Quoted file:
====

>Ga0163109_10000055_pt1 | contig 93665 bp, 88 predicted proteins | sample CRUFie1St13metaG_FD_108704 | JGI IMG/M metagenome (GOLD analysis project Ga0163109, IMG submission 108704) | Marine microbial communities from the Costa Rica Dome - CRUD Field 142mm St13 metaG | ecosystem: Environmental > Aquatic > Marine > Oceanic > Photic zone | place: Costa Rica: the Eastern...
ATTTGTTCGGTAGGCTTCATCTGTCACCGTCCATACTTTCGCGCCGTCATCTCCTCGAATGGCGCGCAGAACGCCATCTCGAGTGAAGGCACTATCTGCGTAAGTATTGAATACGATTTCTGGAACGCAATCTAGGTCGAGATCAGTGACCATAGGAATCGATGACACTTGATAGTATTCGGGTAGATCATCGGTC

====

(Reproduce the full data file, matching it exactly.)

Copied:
>Ga0163109_10000055_pt1 | contig 93665 bp, 88 predicted proteins | sample CRUFie1St13metaG_FD_108704 | JGI IMG/M metagenome (GOLD analysis project Ga0163109, IMG submission 108704) | Marine microbial communities from the Costa Rica Dome - CRUD Field 142mm St13 metaG | ecosystem: Environmental > Aquatic > Marine > Oceanic > Photic zone | place: Costa Rica: the Eastern...
ATTTGTTCGGTAGGCTTCATCTGTCACCGTCCATACTTTCGCGCCGTCATCTCCTCGAATGGCGCGCAGAACGCCATCTCGAGTGAAGGCACTATCTGCGTAAGTATTGAATACGATTTCTGGAACGCAATCTAGGTCGAGATCAGTGACCATAGGAATCGATGACACTTGATAGTATTCGGGTAGATCATCGGTC